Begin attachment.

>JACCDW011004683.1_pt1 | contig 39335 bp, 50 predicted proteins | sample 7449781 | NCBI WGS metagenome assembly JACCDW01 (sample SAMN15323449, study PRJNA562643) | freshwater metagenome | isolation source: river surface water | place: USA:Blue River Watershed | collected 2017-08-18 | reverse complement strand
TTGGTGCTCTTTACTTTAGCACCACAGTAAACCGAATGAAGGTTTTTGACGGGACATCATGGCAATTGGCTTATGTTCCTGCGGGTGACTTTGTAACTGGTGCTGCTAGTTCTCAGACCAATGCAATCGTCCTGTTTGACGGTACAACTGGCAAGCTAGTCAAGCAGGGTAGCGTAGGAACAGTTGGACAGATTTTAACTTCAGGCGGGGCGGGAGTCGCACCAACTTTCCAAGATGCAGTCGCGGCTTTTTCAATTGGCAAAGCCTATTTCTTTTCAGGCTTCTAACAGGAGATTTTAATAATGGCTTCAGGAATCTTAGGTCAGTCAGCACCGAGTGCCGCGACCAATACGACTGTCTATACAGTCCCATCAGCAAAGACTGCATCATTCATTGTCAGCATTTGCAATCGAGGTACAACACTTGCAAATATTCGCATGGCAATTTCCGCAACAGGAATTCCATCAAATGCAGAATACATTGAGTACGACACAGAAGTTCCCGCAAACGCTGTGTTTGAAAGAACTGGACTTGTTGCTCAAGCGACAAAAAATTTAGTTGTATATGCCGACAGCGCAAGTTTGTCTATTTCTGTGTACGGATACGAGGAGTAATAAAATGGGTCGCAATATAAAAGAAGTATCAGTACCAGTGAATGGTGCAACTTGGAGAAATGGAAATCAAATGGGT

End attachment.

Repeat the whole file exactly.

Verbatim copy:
>JACCDW011004683.1_pt1 | contig 39335 bp, 50 predicted proteins | sample 7449781 | NCBI WGS metagenome assembly JACCDW01 (sample SAMN15323449, study PRJNA562643) | freshwater metagenome | isolation source: river surface water | place: USA:Blue River Watershed | collected 2017-08-18 | reverse complement strand
TTGGTGCTCTTTACTTTAGCACCACAGTAAACCGAATGAAGGTTTTTGACGGGACATCATGGCAATTGGCTTATGTTCCTGCGGGTGACTTTGTAACTGGTGCTGCTAGTTCTCAGACCAATGCAATCGTCCTGTTTGACGGTACAACTGGCAAGCTAGTCAAGCAGGGTAGCGTAGGAACAGTTGGACAGATTTTAACTTCAGGCGGGGCGGGAGTCGCACCAACTTTCCAAGATGCAGTCGCGGCTTTTTCAATTGGCAAAGCCTATTTCTTTTCAGGCTTCTAACAGGAGATTTTAATAATGGCTTCAGGAATCTTAGGTCAGTCAGCACCGAGTGCCGCGACCAATACGACTGTCTATACAGTCCCATCAGCAAAGACTGCATCATTCATTGTCAGCATTTGCAATCGAGGTACAACACTTGCAAATATTCGCATGGCAATTTCCGCAACAGGAATTCCATCAAATGCAGAATACATTGAGTACGACACAGAAGTTCCCGCAAACGCTGTGTTTGAAAGAACTGGACTTGTTGCTCAAGCGACAAAAAATTTAGTTGTATATGCCGACAGCGCAAGTTTGTCTATTTCTGTGTACGGATACGAGGAGTAATAAAATGGGTCGCAATATAAAAGAAGTATCAGTACCAGTGAATGGTGCAACTTGGAGAAATGGAAATCAAATGGGT